I’m always fascinated at seeing the different riding styles of people, especially when climbing. Combing from mountain bikes where the granny gear was tall enough to go up a vertical wall I never considered myself a climber and when I first got back on the road seriously I hated the climbing. Now I welcome a good climb and thrive in the sense of accomplishment when I make it to the top or set a new personal record.
My style has evolved over time and I try to keep a constant pace up a hill. I may not be the fastest as the start but usually I’ll catch up to the people who attack at the bottom and then taper when they burn out near the top and usually I’ll still have some left in the tank to meander on by them. Then there are the people who shift too late and start grinding early in the climb or they are afraid of shifting too late and thus shift too early and have no momentum to carry onto the hill. I used to be both of these people and I would try different things on my solo rides until I figured out when the optimal time for me to shift would be – basically when I start feeling my momentum slow it’s time to drop to the smaller chain ring. There is one exception and that would be a small roller where I just need to dig a little to get over the hump w/o expending too much energy. Once I’m in the smaller chain ring I try and keep what momentum I have left while spinning a high cadence which for me would be 80-90rpm as I am most comfortable in that range. If it’s a long and/or steep climb I’ll go through the cassette trying to keep me in that range until I hit the big cog. From then on it’s just a matter of grinding it out. If I’ve played my cards right I’ll have enough left in the tank to actually accelerate over the top of the hill while everyone else is looking to recover.
When I ride solo I’m more apt to push the envelope a bit because if I burn out no one else will be waiting on me. But on the club ride I’ll pick a pace and go at it. This past weekend ride was interesting because we had a rider that would attack the hills early and stand on the pedals and pass the group before sitting down. Now we aren’t racing but I always like a challenge so I would then pull out of line and follow. He would of course be ahead of me but I would slowly reel him in as we reached the top, sometimes just tucking in behind or other times pulling up along side. It was comical as we did this over and over again throughout the day. I don’t think he ever caught on but I’d always be right there when he turned around.
This past Sunday marked a milestone for me, I completed my first 50 mile ride and also did the most climbing I had ever done with ~3600′ which included the longest continuous climb I have ever done. We weren’t even a half mile into the ride before the first and biggest climb of the day. It’s a little over 3 miles up the side of a small ski slope which Strava categorizes as a Cat 3 climb. Whew! That got us warmed up quick. But it didn’t stop there as we had another couple of shorter climbs to contend with before we caught a break with a nice downhill and then some rollers before we made our first rest stop at around mile 18. From there we traveled on some backroads with minor hills to our lunch stop which came around mile 30.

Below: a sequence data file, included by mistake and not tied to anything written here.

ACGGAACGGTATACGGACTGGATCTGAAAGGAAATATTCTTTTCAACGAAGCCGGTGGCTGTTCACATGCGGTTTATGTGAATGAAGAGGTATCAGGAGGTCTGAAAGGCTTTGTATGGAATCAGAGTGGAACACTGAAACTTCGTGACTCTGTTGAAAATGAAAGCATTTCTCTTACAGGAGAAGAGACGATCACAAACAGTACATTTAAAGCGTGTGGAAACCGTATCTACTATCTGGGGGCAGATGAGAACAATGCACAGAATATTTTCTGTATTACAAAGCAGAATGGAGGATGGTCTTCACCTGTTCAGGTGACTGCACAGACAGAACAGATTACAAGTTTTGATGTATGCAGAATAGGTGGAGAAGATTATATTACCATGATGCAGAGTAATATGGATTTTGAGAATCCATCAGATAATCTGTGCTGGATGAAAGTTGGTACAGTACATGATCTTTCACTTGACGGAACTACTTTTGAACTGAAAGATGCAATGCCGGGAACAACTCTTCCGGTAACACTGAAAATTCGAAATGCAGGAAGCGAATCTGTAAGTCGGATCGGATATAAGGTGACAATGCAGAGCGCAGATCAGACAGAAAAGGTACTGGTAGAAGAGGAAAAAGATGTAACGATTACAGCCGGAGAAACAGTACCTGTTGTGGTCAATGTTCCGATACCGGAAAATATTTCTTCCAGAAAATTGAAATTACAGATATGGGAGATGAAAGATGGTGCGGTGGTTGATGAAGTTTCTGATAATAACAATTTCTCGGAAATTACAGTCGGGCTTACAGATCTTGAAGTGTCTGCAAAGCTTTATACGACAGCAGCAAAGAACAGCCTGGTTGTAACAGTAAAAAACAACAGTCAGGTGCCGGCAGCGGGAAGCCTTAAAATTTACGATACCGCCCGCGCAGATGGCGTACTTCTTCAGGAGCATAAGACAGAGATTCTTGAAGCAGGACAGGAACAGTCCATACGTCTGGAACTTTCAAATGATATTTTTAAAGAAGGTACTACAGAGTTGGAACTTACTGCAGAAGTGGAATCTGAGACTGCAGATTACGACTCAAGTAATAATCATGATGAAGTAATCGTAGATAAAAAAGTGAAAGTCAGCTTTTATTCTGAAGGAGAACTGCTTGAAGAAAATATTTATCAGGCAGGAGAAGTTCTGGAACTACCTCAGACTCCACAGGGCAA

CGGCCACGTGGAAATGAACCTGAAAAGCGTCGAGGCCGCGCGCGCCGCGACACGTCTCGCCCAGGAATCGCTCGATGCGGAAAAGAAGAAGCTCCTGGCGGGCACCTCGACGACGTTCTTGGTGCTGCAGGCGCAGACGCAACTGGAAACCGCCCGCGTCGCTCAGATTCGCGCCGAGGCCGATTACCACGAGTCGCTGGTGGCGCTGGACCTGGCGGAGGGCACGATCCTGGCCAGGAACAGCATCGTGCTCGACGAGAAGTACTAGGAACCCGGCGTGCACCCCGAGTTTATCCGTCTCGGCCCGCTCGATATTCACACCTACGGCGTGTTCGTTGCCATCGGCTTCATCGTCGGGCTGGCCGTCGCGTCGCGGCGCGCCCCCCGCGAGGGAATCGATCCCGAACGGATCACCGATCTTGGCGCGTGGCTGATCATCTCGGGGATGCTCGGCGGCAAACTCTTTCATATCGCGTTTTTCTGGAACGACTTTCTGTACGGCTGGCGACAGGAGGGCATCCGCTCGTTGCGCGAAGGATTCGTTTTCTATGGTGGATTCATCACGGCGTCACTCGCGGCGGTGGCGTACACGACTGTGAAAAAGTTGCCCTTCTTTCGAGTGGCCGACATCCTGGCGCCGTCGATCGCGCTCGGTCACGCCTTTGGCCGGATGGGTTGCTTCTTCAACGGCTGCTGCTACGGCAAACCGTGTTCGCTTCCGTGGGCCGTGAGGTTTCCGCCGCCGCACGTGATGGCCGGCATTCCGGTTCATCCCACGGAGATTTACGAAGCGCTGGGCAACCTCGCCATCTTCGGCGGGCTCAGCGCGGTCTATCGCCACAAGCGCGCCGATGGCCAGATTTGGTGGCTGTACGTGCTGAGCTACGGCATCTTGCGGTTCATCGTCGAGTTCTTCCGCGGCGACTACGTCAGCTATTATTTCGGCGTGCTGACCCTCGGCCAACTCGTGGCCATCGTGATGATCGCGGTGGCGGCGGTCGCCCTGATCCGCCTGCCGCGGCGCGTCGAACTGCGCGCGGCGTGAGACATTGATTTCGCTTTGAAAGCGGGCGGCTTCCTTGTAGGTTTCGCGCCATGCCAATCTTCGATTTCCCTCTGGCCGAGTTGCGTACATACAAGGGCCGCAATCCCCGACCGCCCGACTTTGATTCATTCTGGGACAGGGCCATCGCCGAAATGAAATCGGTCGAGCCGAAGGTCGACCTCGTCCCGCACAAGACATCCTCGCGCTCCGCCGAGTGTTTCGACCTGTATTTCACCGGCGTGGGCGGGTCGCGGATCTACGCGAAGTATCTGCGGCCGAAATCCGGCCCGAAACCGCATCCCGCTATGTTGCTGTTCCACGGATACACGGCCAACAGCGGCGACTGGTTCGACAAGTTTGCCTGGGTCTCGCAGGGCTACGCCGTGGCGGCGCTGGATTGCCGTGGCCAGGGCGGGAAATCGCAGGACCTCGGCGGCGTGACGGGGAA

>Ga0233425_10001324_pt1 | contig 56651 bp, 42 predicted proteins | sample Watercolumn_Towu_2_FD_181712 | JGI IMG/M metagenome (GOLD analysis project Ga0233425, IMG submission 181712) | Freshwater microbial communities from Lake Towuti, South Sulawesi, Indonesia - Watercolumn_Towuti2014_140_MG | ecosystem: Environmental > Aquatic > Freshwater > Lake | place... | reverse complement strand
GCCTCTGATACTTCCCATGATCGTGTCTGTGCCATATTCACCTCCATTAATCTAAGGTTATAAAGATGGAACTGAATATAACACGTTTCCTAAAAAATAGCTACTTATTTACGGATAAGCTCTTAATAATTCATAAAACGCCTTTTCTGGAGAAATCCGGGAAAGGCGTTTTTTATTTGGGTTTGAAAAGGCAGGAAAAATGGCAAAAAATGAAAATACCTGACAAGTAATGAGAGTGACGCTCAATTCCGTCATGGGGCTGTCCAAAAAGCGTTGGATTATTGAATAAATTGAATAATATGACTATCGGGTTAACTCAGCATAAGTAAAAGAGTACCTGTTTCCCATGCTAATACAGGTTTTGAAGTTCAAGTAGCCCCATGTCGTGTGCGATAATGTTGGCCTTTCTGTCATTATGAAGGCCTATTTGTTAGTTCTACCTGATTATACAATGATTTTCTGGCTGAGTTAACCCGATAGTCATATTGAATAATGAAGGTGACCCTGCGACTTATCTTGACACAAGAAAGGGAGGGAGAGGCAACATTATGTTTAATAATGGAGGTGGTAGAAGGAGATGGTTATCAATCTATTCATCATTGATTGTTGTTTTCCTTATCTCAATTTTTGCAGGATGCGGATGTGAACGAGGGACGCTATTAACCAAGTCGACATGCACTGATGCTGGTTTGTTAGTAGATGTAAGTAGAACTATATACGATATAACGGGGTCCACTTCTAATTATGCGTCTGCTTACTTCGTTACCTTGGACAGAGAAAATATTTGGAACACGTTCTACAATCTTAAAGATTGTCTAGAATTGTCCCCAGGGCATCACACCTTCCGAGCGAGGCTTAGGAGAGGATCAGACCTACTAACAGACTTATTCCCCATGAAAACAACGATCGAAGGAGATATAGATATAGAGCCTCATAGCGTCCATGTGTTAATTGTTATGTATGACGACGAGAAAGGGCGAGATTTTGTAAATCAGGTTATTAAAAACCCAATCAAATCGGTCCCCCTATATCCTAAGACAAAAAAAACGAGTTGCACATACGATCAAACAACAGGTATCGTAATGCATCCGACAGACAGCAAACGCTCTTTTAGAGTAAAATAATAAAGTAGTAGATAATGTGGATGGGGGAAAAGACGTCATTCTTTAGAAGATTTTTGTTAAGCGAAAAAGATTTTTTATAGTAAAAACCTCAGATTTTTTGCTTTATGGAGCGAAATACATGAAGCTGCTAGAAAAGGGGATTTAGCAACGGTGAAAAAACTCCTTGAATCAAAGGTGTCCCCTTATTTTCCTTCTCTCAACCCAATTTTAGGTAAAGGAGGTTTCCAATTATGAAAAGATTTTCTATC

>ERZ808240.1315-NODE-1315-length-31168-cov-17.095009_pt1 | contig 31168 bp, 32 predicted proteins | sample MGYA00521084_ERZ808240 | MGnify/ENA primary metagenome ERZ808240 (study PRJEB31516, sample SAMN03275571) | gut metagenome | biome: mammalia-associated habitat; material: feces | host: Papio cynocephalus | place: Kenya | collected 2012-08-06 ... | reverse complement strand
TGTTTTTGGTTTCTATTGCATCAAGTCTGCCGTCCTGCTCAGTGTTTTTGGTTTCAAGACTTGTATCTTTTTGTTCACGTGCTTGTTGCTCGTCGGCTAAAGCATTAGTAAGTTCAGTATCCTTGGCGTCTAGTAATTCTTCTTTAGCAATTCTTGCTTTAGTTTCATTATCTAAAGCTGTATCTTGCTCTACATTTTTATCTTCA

Now, I don’t mind stopping for a brief snack – an energy/protein bar, rice cake, fruit, fluids, etc… but I don’t know how people can have large sandwiches and meals before they head back out on the bike. If I tried that I’d be tossing my lunch up a mile down the road.
Long stops also tend to tighten me up as I’m sitting down. This wreaked havoc on my legs on the last 20 miles and caused a bit of knee pain. With 2 climbs right out of the gate I just ended up slowly spinning at the back until I got loosened up again and could go at my normal pace.
In any event, while it was a challenging ride, it was also a great ride with a great group of riders. It certainly was an accomplishment for me.
Next on the bucket list is a metric century!
And climbing we did.
We had great weather for Saturdays group ride. It was low 60’s all day with very little wind. I was dressed in shorts, cycling shirt, arm warmers and a wind vest to start. Total distance was just shy of 34 miles with lots of climbing! Ride with GPS (which the group uses for mapping/cue sheets) said ~2100ft of climbing, but all the Garmins in the group showed about 3200ft by the end of the ride. Of course Strava can’t agree with either can comes up with 1800ft. I’m inclined to agree with the Garmins because it was just one hill after another, after another and even the ride leader was surprised with the amount of climbing. It was a good workout though and we all had fun.
I’m still riding on the semi-slick 32c CX tires and since there wasn’t much dirt on this ride I probably should have switched out to the more road friendly, and more importantly lighter, 25c slick tires. The 32s roll fast but they are definitely heavier which you can feel on the hills. Nevertheless I hung on with the group but did have to work a little more at times. This tire switching nonsense just highlights why I need that Roubaix Expert even more. 😉
At our coffee stop midway we met these two pups just looking for some free muffin handouts. Unfortunately for them no one in the group succumbed to their soulful eyes.
Jet & Maggie at the coffee shop.